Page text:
We can not guarantee either live arrival of any feeders or their condition upon arrival as we have absolutely no control over how they are handled or the conditions to which they are exposed once they are dropped off for shipping. All that we can promise is that healthy, quality feeders will be shipped.
Feeders for Sale
Large 32 oz. cultures of D. melanogaster (small fly) and D. Hydei (large fly) are both $15/culture.
8 oz. culture $15
Culturing Fruit Flies
Having received a lot of e-mails and questions at shows regarding the culturing of fruit flies, we have added this link to show how our cultures have been made. Hopefully this will answer your questions and save you a few dollars.
Culturing flies is relatively easy and is a cheap alternative to purchasing pinhead crickets.
An easy recipe is as follows:
- Blend together roughly equal parts Banana and Applesauce. When these are blended stir in oatmeal (some cheap variety; plain oatmeal flakes). Mix the oatmeal until the mixture becomes a wet dough-like consistency. (Potato flakes could also be used here)
- At this time mix in a table spoon of baking yeast. Fish foods can also be added if you like. From here, find some old bottles, (Snapple Juice bottles, Mason jars etc.) and put about an inch of the mix in the jar, then sprinkle on top of the mix a few grains of yeast.
- This next step is important, allow the culture to sit out/open for about 20-24 hours. This allows the yeast to react and release carbon dioxide. Adding the flies before the CO2 has had a chance to dissipate will cause the flies to suffocate.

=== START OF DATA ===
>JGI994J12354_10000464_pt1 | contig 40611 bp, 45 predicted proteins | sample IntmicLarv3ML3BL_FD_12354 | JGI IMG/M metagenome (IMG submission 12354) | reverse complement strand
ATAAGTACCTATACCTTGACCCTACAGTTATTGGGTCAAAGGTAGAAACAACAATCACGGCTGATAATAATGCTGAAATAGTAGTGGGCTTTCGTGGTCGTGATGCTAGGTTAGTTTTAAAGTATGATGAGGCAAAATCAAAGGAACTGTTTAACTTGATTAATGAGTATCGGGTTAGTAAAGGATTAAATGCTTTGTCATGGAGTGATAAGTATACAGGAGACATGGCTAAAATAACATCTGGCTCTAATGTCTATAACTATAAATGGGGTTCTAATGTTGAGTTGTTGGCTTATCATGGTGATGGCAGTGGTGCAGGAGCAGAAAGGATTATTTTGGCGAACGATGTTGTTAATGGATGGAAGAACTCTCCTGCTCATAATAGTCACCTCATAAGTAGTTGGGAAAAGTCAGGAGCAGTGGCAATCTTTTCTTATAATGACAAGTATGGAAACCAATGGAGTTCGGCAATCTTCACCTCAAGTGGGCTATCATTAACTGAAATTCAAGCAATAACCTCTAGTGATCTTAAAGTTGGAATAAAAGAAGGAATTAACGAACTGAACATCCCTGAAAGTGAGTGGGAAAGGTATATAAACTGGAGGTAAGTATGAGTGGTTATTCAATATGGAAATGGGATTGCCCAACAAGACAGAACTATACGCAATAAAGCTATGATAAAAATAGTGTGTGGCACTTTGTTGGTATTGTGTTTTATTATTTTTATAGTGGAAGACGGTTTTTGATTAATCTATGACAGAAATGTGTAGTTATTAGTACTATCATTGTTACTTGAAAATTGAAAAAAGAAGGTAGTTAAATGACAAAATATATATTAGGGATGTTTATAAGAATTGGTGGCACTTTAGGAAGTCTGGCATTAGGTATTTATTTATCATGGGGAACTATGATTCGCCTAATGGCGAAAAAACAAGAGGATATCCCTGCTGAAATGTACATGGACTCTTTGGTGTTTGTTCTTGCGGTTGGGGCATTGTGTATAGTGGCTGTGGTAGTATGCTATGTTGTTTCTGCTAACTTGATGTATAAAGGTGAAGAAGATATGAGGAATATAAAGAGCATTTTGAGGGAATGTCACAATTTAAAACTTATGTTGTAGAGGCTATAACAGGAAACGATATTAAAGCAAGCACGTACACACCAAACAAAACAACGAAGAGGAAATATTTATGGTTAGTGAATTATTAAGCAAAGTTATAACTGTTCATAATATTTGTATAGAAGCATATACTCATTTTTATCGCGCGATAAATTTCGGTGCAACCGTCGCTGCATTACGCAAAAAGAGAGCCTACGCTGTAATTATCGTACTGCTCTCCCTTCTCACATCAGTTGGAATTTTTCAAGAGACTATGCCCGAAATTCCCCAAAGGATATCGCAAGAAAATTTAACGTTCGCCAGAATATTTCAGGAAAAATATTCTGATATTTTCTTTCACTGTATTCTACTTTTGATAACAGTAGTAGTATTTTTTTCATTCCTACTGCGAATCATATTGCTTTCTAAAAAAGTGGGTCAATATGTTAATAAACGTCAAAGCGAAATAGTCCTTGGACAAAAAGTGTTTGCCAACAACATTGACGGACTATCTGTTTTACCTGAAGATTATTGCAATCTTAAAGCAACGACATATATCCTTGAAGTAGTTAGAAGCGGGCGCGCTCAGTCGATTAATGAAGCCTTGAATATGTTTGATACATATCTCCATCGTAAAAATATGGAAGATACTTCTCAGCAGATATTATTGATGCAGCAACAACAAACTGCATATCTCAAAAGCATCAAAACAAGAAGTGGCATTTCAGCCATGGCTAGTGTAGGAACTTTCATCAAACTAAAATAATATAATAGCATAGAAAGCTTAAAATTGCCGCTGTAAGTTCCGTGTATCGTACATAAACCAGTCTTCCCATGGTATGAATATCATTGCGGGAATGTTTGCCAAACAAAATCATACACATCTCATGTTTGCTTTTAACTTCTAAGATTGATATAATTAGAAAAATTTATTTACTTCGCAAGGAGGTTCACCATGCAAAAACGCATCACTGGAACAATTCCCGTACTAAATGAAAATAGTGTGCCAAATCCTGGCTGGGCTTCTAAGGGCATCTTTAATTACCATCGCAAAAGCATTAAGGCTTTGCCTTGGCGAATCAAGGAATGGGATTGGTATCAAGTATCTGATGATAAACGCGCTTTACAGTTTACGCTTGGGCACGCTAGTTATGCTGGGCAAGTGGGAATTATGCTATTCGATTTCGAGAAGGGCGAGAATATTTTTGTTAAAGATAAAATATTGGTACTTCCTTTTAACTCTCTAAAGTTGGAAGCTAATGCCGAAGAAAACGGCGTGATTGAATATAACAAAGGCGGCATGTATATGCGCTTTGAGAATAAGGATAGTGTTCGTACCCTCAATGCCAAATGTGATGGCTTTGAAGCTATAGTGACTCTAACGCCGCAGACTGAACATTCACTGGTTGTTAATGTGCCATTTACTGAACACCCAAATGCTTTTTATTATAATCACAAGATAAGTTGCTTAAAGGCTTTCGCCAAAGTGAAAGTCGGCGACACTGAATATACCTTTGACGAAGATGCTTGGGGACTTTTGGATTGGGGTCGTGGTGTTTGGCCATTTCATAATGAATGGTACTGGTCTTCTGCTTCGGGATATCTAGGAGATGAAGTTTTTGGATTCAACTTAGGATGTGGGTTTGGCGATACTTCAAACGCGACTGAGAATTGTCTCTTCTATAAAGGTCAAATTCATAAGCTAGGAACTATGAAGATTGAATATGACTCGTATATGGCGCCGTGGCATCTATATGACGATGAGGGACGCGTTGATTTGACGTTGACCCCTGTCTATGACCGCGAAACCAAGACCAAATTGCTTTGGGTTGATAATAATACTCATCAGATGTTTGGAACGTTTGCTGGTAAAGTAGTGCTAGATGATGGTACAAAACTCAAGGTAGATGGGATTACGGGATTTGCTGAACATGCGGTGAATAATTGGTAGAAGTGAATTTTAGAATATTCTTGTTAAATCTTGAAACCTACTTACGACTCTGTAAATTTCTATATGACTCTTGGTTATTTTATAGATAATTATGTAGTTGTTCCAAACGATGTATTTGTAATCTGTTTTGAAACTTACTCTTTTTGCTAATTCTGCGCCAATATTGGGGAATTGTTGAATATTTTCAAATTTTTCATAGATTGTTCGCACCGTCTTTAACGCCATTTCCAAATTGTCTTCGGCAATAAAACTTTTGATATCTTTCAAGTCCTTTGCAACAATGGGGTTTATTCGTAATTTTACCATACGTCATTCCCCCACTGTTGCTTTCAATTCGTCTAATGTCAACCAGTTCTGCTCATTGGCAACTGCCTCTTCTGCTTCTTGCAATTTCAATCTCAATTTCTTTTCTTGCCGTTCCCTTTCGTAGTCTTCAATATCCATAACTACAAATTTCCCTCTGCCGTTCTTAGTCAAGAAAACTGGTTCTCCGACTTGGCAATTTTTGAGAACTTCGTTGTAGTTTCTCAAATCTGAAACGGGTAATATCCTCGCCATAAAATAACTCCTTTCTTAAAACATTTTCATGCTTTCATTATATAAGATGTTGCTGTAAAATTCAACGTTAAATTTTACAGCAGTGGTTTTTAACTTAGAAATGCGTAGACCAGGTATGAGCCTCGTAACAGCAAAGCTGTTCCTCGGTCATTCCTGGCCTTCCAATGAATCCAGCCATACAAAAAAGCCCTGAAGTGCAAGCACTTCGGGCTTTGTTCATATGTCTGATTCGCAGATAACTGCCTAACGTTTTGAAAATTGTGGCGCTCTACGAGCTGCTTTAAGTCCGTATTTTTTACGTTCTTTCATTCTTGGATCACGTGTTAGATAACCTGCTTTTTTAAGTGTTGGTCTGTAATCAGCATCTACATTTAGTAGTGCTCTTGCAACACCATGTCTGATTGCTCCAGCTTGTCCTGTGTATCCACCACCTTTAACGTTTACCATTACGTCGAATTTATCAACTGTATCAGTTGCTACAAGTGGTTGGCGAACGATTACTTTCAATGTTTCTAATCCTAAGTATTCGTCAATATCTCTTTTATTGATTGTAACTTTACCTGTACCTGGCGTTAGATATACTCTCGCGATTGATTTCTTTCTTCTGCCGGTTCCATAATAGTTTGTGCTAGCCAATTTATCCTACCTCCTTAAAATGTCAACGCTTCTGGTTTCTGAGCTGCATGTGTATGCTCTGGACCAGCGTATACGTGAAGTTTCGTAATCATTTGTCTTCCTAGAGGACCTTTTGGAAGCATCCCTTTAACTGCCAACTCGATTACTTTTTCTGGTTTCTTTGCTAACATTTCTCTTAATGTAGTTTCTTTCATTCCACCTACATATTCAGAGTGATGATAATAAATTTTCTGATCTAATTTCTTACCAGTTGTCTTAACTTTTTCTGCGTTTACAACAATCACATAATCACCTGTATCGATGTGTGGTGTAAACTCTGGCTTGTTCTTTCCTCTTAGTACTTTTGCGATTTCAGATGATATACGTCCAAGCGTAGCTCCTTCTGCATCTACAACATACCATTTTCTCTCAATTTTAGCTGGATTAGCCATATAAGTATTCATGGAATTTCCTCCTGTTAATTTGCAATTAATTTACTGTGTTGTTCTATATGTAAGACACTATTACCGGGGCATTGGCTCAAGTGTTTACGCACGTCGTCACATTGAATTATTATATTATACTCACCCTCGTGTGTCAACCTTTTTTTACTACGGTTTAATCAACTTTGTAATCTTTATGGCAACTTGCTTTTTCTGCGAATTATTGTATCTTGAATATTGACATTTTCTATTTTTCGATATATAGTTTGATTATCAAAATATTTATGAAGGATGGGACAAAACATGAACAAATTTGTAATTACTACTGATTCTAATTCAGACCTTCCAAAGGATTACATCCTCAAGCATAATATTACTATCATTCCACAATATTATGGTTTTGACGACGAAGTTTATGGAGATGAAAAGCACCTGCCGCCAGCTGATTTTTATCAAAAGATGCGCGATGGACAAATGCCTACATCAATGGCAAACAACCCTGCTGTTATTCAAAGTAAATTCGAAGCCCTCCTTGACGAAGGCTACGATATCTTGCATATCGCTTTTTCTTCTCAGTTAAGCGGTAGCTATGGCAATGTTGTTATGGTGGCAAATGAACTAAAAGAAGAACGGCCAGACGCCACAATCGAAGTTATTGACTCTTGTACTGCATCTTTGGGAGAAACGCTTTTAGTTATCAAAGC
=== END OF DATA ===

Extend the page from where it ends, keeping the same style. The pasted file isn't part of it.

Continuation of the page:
- Next add the flies, about 30-40 flies is fine to start a new culture. Then place a layer of cloth with an elastic band over top of the opening, and place the culture in a warm dark place. (75-80F is fine).
In about 5 days you should begin to see many maggots crawling along the sides of the jar. In about another week from the time you have maggots you should have a fresh batch of flies hatching. When these new flies hatch it’s time to start over. (If you are culturing hydei, the whole process takes longer, about one month from the time you start a culture until the time you have flies) It’s best to start new cultures with the freshest flies as they will be most productive. You will need to start about 1 culture for every three frogs you have, every week. This will probably be more than enough but it is better to have too much than too little, these little frogs can eat a lot. If you experience problem with mold, you might consider adding a few drops of diluted methylene blue solution to the mix.
The downside to this recipe is that some say it smells like urine, I prefer to think it smells like a wonderful batch of beer.
This is a recipe I have used for over six or seven years and have never had any problems with it, or major crashes. I find it produces much better for me than the pre-made mixes that I have tried (I certainly have not tried them all though) and its cheap to make. I got this recipe off of the Frognet mailing list several years ago, it was not a clever idea on my part.